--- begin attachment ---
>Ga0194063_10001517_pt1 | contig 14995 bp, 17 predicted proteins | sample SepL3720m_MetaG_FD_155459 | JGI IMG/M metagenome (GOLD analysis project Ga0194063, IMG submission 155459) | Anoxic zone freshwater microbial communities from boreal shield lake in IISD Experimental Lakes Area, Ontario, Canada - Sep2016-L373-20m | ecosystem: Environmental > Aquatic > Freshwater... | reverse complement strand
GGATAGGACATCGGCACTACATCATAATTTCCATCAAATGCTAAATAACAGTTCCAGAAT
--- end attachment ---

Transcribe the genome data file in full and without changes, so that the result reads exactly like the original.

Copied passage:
>Ga0194063_10001517_pt1 | contig 14995 bp, 17 predicted proteins | sample SepL3720m_MetaG_FD_155459 | JGI IMG/M metagenome (GOLD analysis project Ga0194063, IMG submission 155459) | Anoxic zone freshwater microbial communities from boreal shield lake in IISD Experimental Lakes Area, Ontario, Canada - Sep2016-L373-20m | ecosystem: Environmental > Aquatic > Freshwater... | reverse complement strand
GGATAGGACATCGGCACTACATCATAATTTCCATCAAATGCTAAATAACAGTTCCAGAAT